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I recently acquired a 1991 Seiko 7T32-7G20 from a New Old Stock collection. They were manufactured in 3 versions, black dial and bezel, black dial with silver bezel, dark blue radial sunburst dial with silver bezel, and silver radial sunburst with silver bezel.

The one I managed to get my hands on has the dark blue dial. The case and bracelet are in mint condition, the hands dial and crystal are mint.

It had never been serviced so expected it to not work correctly and also expected battery corrosion.

On opening the case I was pleasantly surprised to see no corrosion at all. But the stopwatch, minute sub dial and alarm were malfunctioning.

I took it apart and on close inspection of the circuit tracks there were a few areas of very slight corrosion, bridging some of the tracks and thus shorting areas of the circuit. I rectified this, it came up like new and passed tests.

After a thorough clean, lubrication and reassembly of the movement, all functions now work correctly.

I'm really chuffed. In this condition from the 1990's they're extremely rare. I think.

Here are some images and a video:

 

 

7G20-1.jpg.6b4b25f94dc9caf7b8a51f18461ff044.jpg

 

 

7G20-2.jpg.42c68f4d6e71a0d5388d07f03f6741ff.jpg

 

7G20-3.jpg.b0914a0272f61a9d2b55dc0923e46a4c.jpg

 

7G20-4.jpg.682a89828459313e18e81ac0ddde82ed.jpg

 

7G20-5.jpg.ace20ce5fa7eb333bafc486a0f5cdb7b.jpg

 

7G20-6.jpg.cb810353dec6f186b23ad0abbae3b3d3.jpg

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    • Actually, they did.  This from the service manual for the 23 movement: That was the advice given, in 1960 something.  The "cleaning fluid" was Naptha, lighter fluid.  These were watches you bought at convenience stores or the paper stand.  They were worth less new than a watchmaker would charge to service them. So, it depends on what Timex you are talking about but the poster didn't say, hence my throw away comment.  Pre-quartz timex were a disposable that no watchmaker would consider working on.  Now of course, those same mechanical movements have a keen following. There's a bunch of really old Timex manuals, including this one available here: https://drive.google.com/drive/folders/0B-IKHN7WFKiwLVFQRjQyUUV0bmM?resourcekey=0-nzqewOfKSXbY8z5cFBWx7w&usp=sharing A really awful URL but it still works, rather slowly.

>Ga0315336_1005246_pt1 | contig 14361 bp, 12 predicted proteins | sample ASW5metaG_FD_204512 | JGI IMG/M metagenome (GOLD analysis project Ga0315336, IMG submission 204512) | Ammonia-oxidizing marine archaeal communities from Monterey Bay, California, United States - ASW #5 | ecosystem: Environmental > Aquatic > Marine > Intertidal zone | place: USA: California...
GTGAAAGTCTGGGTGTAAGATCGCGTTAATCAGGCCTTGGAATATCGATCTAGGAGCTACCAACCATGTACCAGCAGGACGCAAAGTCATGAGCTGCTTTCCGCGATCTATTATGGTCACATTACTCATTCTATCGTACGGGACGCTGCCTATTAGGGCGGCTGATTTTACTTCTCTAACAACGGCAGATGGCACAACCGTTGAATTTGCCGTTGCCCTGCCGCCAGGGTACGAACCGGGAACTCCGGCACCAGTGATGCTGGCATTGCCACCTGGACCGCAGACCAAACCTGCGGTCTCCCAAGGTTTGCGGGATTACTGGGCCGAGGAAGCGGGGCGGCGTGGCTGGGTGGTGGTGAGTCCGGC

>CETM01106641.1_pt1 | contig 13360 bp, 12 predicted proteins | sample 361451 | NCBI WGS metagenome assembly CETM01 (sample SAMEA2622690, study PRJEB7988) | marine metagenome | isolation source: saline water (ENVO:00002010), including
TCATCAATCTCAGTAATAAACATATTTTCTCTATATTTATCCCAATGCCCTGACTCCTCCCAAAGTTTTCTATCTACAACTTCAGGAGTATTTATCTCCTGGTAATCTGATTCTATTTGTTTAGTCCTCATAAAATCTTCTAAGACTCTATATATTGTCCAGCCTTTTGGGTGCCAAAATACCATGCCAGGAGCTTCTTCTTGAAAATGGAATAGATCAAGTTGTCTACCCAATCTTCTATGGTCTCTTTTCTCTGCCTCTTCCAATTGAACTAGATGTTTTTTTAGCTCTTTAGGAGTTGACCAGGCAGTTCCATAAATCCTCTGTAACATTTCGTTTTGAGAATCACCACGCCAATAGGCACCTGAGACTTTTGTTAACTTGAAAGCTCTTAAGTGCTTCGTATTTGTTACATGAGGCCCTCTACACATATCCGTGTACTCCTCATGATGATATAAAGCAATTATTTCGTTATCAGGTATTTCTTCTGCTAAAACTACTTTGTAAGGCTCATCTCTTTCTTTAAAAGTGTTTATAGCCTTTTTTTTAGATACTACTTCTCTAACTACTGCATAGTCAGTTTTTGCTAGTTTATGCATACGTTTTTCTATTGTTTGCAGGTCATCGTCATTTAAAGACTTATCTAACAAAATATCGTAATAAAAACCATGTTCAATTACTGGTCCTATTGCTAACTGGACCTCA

• Hi all When I first started on my journey into watch repairs I made two promises to myself, one was to never work on a Ladies size watch and the other was to never work on a Chronograph. Unfortunatly I have become a little bored with no normal sized watches to work on and a bag of Ladies watches given to me at the start of my watch repair journey by a friend of my sons. So desided to see how many of the Ladies watches I could loose parts for. 😎 I actually surprised myself with how many I got stripped cleaned and back together and they even worked, a few ended in the for parts box bcause of either parts lost to the ether or parts found broken, but about 50% are back in working condition, which I must admit was a huge confidence boost as I was sure they were just too small for me to ever think about working on one. Now the point of this post I came across something I had not seen before with the standard size watches.  Below is a picture of two of them, one out of a Swiss Rotery and the othe out of a German watch , can you see the issue. The righthand one, the Rotery has the screws for the Ratchet & Crown wheel marked with 3 lines indicating they are both left hand thread and on the German watch both the screws have no extra marks indicating they are both righthand thread. Howver in both cases all 4 screws were lefthand threads, never seen a lefthand thread screw on the ratchet wheel before (I have only worked on Japanies watches uptil now).  Is this a common practise with European made watches or something unusual.. Thanks for any insite into this. Paul
    • Welcome to WRT forum and good luck with your forey into horology.
    • Timex never gave any such instruction to use lighter fluid.  That is a home grown method and very over simplified. I use a multiple step process and is dependent on condition and type movement.    
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